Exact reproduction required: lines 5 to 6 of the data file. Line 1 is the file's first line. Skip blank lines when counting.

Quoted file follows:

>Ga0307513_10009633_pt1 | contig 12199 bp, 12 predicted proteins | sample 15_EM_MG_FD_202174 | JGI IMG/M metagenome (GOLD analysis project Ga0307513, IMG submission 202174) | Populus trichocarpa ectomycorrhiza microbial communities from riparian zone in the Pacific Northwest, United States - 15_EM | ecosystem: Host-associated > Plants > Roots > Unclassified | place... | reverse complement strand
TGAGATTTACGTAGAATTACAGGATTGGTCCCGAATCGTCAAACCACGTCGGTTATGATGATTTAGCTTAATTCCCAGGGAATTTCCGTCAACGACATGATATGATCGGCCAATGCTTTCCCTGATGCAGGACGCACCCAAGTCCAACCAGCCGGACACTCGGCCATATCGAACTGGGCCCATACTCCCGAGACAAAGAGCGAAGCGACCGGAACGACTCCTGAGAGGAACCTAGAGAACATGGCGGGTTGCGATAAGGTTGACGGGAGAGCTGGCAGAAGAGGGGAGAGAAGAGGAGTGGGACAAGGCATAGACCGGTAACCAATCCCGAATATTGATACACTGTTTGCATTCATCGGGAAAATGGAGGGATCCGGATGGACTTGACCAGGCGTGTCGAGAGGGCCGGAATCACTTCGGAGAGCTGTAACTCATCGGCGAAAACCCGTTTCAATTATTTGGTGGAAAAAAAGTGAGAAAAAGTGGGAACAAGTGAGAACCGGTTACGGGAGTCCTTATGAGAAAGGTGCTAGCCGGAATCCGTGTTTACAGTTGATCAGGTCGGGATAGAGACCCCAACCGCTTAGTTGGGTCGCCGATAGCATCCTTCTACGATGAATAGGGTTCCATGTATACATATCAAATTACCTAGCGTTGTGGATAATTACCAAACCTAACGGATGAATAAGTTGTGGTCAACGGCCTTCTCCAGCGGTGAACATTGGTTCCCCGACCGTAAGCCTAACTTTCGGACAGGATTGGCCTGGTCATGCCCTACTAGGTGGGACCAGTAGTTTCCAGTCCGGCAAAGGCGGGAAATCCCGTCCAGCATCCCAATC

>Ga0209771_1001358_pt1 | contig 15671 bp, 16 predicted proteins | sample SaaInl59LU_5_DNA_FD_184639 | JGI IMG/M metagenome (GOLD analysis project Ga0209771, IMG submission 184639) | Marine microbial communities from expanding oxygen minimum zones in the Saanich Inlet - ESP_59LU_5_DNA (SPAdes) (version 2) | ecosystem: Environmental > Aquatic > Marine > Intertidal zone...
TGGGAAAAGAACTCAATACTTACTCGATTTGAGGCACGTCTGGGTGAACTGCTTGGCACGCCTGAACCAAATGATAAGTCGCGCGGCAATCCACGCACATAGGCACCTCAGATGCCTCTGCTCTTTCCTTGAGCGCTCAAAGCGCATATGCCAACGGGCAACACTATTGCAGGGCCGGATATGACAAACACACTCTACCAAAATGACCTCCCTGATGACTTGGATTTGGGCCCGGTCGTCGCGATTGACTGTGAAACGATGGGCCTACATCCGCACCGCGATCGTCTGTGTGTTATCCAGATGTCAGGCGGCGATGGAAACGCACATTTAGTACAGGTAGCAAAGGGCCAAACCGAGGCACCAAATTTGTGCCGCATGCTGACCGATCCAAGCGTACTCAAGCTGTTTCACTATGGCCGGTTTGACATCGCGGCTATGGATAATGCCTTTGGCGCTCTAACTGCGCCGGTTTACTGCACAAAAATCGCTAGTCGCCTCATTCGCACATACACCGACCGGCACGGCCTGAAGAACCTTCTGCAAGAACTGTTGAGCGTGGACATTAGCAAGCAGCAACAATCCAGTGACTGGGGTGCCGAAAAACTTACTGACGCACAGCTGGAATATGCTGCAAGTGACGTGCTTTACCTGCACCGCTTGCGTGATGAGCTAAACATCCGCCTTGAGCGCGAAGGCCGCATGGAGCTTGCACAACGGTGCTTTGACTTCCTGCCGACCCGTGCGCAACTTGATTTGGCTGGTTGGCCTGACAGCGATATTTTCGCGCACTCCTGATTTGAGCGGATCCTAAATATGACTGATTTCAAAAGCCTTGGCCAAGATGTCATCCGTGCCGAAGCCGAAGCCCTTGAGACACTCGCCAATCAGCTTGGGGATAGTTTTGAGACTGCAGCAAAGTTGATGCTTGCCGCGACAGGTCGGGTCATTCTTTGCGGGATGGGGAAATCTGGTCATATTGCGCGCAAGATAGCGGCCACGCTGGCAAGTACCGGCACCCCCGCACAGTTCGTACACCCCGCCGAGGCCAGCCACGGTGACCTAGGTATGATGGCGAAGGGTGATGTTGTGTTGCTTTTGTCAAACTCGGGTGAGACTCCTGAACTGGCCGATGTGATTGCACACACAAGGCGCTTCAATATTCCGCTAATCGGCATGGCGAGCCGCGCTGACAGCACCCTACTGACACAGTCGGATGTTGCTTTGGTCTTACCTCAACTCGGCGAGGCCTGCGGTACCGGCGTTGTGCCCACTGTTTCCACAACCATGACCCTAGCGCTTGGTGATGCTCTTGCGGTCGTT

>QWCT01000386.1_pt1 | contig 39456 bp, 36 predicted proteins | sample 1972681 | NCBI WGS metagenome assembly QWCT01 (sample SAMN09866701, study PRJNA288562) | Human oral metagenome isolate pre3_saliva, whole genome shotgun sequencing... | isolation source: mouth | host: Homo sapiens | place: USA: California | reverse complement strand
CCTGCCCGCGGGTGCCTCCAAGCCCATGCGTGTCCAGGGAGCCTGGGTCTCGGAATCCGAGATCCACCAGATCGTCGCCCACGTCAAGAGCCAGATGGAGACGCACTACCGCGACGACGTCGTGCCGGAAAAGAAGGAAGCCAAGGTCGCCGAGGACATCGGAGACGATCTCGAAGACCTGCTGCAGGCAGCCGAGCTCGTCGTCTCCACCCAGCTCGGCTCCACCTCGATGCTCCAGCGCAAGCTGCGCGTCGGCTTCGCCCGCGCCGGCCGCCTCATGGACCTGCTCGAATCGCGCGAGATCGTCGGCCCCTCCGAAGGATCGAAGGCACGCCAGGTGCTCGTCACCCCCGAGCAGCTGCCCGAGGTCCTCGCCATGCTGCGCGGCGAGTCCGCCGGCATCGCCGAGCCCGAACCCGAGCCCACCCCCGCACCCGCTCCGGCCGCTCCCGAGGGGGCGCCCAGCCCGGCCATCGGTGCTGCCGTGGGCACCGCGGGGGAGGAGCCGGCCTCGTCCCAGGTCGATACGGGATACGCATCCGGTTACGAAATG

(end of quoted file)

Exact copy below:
>QWCT01000386.1_pt1 | contig 39456 bp, 36 predicted proteins | sample 1972681 | NCBI WGS metagenome assembly QWCT01 (sample SAMN09866701, study PRJNA288562) | Human oral metagenome isolate pre3_saliva, whole genome shotgun sequencing... | isolation source: mouth | host: Homo sapiens | place: USA: California | reverse complement strand
CCTGCCCGCGGGTGCCTCCAAGCCCATGCGTGTCCAGGGAGCCTGGGTCTCGGAATCCGAGATCCACCAGATCGTCGCCCACGTCAAGAGCCAGATGGAGACGCACTACCGCGACGACGTCGTGCCGGAAAAGAAGGAAGCCAAGGTCGCCGAGGACATCGGAGACGATCTCGAAGACCTGCTGCAGGCAGCCGAGCTCGTCGTCTCCACCCAGCTCGGCTCCACCTCGATGCTCCAGCGCAAGCTGCGCGTCGGCTTCGCCCGCGCCGGCCGCCTCATGGACCTGCTCGAATCGCGCGAGATCGTCGGCCCCTCCGAAGGATCGAAGGCACGCCAGGTGCTCGTCACCCCCGAGCAGCTGCCCGAGGTCCTCGCCATGCTGCGCGGCGAGTCCGCCGGCATCGCCGAGCCCGAACCCGAGCCCACCCCCGCACCCGCTCCGGCCGCTCCCGAGGGGGCGCCCAGCCCGGCCATCGGTGCTGCCGTGGGCACCGCGGGGGAGGAGCCGGCCTCGTCCCAGGTCGATACGGGATACGCATCCGGTTACGAAATG